If you look at context, Jesus is speaking to his disciples, who were Jewish males. How do we *know* that he is speaking for everyone here? *I* feel that he is, but how do we *know* that he is (using other words of Jesus?) It’s not just a scholarly issue, but a pastoral one when a congregant feels that this language is excluding her (and yes, she is black as well and poor.) Her experiences of God have not been positive vis a vis her expereinces with the white male dominated church. How do I minister to her?

    Reply
  5. DaveW

    Rev Mommy,
    To me it is vital that the gospel and church is reclaimed for people who have been excluded like this. I’ll try and put some thoughts together between my current assignments. First though is that it seems to me that this is a clear message about the importance of your own calling and ministry and so sharing and walking alongside the excluded and marginalised is part of the role of pastor.
    Earlier today I was reading Sandra M Schneiders “The Revelatory Text: Interpreting the New Testament as Sacred Scripture” in particular chapter 7 a Feminist Interpretation of John 4:1-42. That is superb and might be helpful eg from p196
    “The interpretation of the John 4 passage initiates the reader into a world essentially characterized by an astonishing, even shocking, inclusiveness. Jesus goes to Samaria, the land of the hated “other”, to confront and heal the ancient divisions and to integrate into the New Covenant not those who were merely ignorant of, but those who had been unfaithful to, the Old Covenant. No one is excluded, no one may be excluded, from the universalist reign of the Savior of the world.”
    “The reader cannot fail to be affected by the fact that the recipient of Jesus’ universal invitation to inclusion is a woman, universal representative of the despised and excluded “other” not only in ancient Israel but throughout history and all over the world. Not only is she included, but she is engaged with respect, even asked for a gift (water) that she might recieve a greater gift (living water). Her legitimate inquires, even her objections, are met and responded to with integrity. And even more strikingly, she is made an active participant in the establishment of the universalist reign of the Savior of the world.”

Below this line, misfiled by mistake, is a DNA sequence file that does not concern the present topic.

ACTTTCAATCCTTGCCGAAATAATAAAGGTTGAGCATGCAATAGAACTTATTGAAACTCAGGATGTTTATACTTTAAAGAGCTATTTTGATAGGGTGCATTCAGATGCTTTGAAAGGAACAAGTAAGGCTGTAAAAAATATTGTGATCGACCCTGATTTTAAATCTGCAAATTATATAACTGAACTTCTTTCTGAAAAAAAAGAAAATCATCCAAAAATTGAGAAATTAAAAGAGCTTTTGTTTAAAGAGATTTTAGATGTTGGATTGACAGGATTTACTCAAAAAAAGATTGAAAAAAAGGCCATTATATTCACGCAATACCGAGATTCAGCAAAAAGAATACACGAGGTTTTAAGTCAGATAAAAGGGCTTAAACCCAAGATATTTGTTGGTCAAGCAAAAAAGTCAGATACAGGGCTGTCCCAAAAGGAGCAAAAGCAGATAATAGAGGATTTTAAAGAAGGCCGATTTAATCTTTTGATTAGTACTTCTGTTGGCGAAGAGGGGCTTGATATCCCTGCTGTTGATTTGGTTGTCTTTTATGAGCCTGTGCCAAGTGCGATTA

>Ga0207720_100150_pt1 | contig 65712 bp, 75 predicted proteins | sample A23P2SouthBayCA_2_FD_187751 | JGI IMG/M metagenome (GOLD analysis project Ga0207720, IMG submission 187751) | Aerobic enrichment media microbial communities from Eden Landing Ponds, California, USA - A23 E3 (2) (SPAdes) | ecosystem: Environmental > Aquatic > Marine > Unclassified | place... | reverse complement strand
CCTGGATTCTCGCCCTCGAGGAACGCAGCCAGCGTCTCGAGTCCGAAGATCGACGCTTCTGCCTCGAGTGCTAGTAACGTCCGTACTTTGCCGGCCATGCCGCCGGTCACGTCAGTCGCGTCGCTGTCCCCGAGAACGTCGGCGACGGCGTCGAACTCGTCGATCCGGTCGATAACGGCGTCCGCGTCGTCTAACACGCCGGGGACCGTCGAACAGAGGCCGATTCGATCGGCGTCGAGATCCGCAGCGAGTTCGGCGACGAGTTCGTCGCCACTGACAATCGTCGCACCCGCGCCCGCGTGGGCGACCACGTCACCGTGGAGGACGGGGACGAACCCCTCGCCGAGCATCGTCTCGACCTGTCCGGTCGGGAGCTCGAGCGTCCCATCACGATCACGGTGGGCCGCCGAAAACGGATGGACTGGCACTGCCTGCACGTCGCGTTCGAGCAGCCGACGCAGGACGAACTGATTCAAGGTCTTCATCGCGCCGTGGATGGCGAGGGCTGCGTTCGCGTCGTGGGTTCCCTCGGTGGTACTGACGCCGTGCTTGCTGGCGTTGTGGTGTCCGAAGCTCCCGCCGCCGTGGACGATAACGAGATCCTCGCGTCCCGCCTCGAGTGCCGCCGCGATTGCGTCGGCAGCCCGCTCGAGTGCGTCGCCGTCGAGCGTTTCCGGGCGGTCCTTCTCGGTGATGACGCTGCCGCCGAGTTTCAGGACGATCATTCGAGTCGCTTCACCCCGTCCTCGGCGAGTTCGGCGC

“The initiation of the reader into the inclusive world of discipleship is further developed by participation in a kind of reverse psychology of exclusion. The scene with the disciples, including both their shock as Jesus’ inclusiveness and Jesus’ discourse on the harvest that exceeds their control, delegitimates any ecclesiastical “buts” that might be raised in defence of exclusion based on ethnicity, morality or gender.”
    There is lots more good stuff in this book. The earlier bits in this study about the identity and role of this Samaritan woman is very powerful (hint she is referred to as a “Christian Disciple-Apostle”).
    Remind her that the gospels clearly report Jesus condemning the Religous leaders of the day for the burdens they put on ordinary people.
    Also of course that Jesus was not a white fundamentalist with his use of the Old Testament where the odd mistake did not worry him eg Mark 2:25-26 Abiathar was not the High Priest and the ESV tries to fudge this due to support the doctrine of inerrancy similarly with Matt 23:35 (ESV blames a copyist which still causes inerrancy issues) or with Mark 1:2 where the quote is not from Isaiah. See James Barr “Escaping from Fundamentalism”.
    Hope this helps. Please tell your congregant that at least one white male christian thinks God is on her side (probably best not to mention that the said while male christian is completely ignorant and crazy ;-)

    Reply
  6. rev mommy

    She is the first person to proclaim the gospel message with in the work of John.
    I love that book. I have it on the shelf and I wanted to re-read it when it was not part of a class. I think that I will do that….

    Reply
  7. Roadsweeper

    While coming out of a ten day coma, I saw upon the wall the following ” THERE ARE 34 OF US, 17 HAS BEEN DISCOVERED, I AN NEITHER MASTER NOR SLAVE AND NOW I STAND AT YOUR DOOR”.No one else could see it wrote on the wall and in a way I feld like a fool by keep reading those words on the wall that no one could see but me. suggestion on what those words could mean??

    Reply